In addition to omitting any requirements for safer chemical technology, the US Senate bill also does not include any direction to the EPA to exercise its existing authority under the Clean Water Act to require safety measures that “establish procedures, methods, and equipment…to prevent discharges of oil and hazardous substances…and to contain such discharges,” as Natural Resources Defense Council (NRDC) senior attorney Jon Devine wrote last month, and Greenpeace USA legislative director Rick Hind and University of Maryland law professor and Center for Progressive Reform president Rena Steinzor pointed out to me last week. As Devine explained, the EPA has implemented these requirements only for oil products, and some 42 years after passage of the Clean Water Act, it has not updated these requirements to extend to other hazardous substances. “These technologies exist and are effective,” said Steinzor.

Also lacking in the Manchin-Boxer-Rockefeller bill is any authorization for funds to implement what the legislation would require, Steinzor noted. The bill, she explained, asks the EPA or the states to increase inspection of above-ground chemical storage tanks and develop emergency response plans for these facilities without allocating any money for these programs. This comes at a time when states are strapped for funds and EPA’s current budget and strategic plan calls for significant reductions in enforcement and inspections. “They are making a very un-ambitious effort,” said Steinzor of the legislation.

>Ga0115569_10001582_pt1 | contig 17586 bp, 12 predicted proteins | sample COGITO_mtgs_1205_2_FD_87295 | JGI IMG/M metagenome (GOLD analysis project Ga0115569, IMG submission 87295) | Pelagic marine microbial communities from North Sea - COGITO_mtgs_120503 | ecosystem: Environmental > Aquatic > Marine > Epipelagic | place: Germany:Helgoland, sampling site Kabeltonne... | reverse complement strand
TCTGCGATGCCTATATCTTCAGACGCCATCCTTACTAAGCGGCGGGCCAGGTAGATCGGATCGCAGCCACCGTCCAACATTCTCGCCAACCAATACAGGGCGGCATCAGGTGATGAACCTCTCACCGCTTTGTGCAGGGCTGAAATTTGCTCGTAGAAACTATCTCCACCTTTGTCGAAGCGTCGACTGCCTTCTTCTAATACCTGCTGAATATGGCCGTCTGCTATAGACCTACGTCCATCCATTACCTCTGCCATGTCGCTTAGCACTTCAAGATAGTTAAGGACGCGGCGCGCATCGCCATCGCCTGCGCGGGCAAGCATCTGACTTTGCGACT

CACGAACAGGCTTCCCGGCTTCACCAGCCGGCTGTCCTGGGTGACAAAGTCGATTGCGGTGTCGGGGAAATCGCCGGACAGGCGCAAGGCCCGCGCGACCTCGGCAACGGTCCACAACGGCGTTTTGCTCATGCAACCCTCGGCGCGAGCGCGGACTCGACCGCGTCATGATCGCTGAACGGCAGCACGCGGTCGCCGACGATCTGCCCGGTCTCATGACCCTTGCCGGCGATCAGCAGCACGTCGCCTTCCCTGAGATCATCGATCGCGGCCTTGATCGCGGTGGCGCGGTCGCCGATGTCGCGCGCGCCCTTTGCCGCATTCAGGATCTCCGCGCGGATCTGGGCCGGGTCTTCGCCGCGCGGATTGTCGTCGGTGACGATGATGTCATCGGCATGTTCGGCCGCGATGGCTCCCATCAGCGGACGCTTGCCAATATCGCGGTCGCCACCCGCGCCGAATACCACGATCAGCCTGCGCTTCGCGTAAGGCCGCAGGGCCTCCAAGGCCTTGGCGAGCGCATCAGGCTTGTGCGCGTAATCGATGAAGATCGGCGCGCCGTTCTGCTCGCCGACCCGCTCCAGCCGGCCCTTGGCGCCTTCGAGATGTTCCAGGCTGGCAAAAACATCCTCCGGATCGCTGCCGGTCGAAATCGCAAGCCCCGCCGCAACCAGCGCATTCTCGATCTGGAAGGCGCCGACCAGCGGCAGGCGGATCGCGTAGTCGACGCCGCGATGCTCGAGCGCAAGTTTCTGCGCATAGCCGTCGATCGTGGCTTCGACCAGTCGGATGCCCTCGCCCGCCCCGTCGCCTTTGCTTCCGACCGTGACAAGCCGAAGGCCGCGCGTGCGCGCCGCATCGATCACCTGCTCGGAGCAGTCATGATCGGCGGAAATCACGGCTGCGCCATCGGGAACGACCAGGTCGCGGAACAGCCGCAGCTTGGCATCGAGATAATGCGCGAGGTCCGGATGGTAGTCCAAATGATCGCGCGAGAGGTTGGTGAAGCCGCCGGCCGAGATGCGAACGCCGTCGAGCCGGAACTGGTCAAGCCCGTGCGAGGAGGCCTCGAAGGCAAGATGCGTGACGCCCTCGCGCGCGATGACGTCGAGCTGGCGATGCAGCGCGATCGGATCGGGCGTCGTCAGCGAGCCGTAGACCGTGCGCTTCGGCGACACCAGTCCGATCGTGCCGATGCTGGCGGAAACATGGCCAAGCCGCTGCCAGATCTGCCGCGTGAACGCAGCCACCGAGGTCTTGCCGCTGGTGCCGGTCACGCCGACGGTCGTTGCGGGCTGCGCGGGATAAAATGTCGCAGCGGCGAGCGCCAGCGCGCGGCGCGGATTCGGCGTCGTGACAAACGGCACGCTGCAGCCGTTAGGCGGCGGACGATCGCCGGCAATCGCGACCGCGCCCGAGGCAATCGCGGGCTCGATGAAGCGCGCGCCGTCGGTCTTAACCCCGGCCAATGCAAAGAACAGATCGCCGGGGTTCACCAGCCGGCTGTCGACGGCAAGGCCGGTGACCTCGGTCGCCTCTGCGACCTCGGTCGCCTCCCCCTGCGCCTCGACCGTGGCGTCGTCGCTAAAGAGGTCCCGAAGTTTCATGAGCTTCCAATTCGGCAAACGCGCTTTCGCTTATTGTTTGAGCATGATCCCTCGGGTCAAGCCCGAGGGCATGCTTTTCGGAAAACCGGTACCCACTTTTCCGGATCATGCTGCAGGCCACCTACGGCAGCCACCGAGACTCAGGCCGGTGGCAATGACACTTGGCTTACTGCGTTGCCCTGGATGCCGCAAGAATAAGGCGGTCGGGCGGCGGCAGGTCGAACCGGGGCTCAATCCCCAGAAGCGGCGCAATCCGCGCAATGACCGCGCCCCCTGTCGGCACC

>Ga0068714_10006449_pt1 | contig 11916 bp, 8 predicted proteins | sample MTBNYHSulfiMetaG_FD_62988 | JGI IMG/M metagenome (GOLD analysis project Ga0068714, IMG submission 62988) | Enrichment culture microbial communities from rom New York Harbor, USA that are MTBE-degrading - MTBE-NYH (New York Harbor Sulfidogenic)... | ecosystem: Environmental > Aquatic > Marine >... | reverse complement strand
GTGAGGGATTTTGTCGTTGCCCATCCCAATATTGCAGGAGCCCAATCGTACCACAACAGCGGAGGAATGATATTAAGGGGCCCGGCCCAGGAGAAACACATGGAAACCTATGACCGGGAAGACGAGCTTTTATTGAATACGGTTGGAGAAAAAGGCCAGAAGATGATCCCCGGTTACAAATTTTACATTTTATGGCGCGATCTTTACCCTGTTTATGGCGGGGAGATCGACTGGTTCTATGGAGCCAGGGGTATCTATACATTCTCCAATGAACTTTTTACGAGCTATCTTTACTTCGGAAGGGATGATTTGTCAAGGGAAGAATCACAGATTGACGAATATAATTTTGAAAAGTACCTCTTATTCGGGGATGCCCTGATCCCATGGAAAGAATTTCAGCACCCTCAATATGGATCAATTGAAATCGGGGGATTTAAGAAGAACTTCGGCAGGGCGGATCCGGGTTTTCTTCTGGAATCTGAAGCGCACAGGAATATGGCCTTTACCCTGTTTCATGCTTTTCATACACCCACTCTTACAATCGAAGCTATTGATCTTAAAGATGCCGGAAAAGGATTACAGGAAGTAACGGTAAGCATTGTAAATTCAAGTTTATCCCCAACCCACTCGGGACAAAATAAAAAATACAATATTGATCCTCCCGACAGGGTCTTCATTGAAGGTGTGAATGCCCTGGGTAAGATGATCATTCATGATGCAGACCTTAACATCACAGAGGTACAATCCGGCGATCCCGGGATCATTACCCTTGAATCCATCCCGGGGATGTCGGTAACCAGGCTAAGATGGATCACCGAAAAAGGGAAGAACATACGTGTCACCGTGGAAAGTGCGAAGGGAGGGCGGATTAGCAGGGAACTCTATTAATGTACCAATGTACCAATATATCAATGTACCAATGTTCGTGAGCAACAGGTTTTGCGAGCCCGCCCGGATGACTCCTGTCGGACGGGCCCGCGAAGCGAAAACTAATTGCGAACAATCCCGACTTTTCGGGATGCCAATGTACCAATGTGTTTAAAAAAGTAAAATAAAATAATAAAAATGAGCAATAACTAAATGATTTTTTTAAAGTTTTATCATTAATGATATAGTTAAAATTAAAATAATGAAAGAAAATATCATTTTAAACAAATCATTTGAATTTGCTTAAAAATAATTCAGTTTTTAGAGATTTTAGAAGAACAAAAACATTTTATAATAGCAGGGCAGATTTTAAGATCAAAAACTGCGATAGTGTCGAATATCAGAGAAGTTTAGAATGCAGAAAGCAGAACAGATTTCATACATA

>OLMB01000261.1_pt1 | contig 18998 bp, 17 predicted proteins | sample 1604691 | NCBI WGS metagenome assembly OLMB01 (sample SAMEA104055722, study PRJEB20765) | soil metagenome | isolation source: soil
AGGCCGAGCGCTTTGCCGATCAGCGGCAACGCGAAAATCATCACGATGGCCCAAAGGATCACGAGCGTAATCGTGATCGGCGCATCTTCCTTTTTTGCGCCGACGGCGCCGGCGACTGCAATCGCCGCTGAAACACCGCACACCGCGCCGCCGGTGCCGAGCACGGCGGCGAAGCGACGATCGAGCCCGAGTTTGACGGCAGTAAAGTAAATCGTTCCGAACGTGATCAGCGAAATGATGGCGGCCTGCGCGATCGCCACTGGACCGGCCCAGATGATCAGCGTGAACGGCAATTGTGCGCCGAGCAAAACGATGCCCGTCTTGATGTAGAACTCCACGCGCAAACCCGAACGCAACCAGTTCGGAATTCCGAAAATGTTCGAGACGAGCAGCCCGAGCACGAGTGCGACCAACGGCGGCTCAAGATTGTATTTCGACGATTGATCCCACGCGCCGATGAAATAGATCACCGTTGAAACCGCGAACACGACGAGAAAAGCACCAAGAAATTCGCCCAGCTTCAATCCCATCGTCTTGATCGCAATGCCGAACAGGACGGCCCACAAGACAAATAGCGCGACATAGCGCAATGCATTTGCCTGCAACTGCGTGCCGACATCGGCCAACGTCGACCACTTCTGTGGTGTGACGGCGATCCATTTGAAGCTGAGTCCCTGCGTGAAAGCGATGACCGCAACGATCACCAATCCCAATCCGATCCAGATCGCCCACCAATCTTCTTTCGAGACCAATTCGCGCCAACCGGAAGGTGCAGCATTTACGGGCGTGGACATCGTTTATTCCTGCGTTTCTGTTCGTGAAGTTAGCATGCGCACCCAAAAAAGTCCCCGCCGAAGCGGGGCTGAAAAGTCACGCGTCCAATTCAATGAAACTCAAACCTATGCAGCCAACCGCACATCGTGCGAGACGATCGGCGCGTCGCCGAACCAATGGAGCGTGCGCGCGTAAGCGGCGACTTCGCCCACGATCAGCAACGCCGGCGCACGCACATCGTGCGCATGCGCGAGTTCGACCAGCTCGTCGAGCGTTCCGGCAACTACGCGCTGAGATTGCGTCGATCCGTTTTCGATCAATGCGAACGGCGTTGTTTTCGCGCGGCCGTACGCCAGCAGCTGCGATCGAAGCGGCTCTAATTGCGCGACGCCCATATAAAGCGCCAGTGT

So why not get ambitious? More inspections, better tank construction, overflow containment and emergency response, yes – but why not go beyond and also call for safer chemistry? It makes for safer workplaces and safer communities while reducing liability costs. And the business of designing safe new materials and better understanding of chemicals currently in use would also create jobs.


Elizabeth Grossman is the author of Chasing Molecules: Poisonous Products, Human Health, and the Promise of Green ChemistryHigh Tech Trash: Digital Devices, Hidden Toxics, and Human Health, and other books. Her work has appeared in a variety of publications including Scientific AmericanYale e360, Environmental Health Perspectives, Ensia, The Washington Post, Salon and The Nation.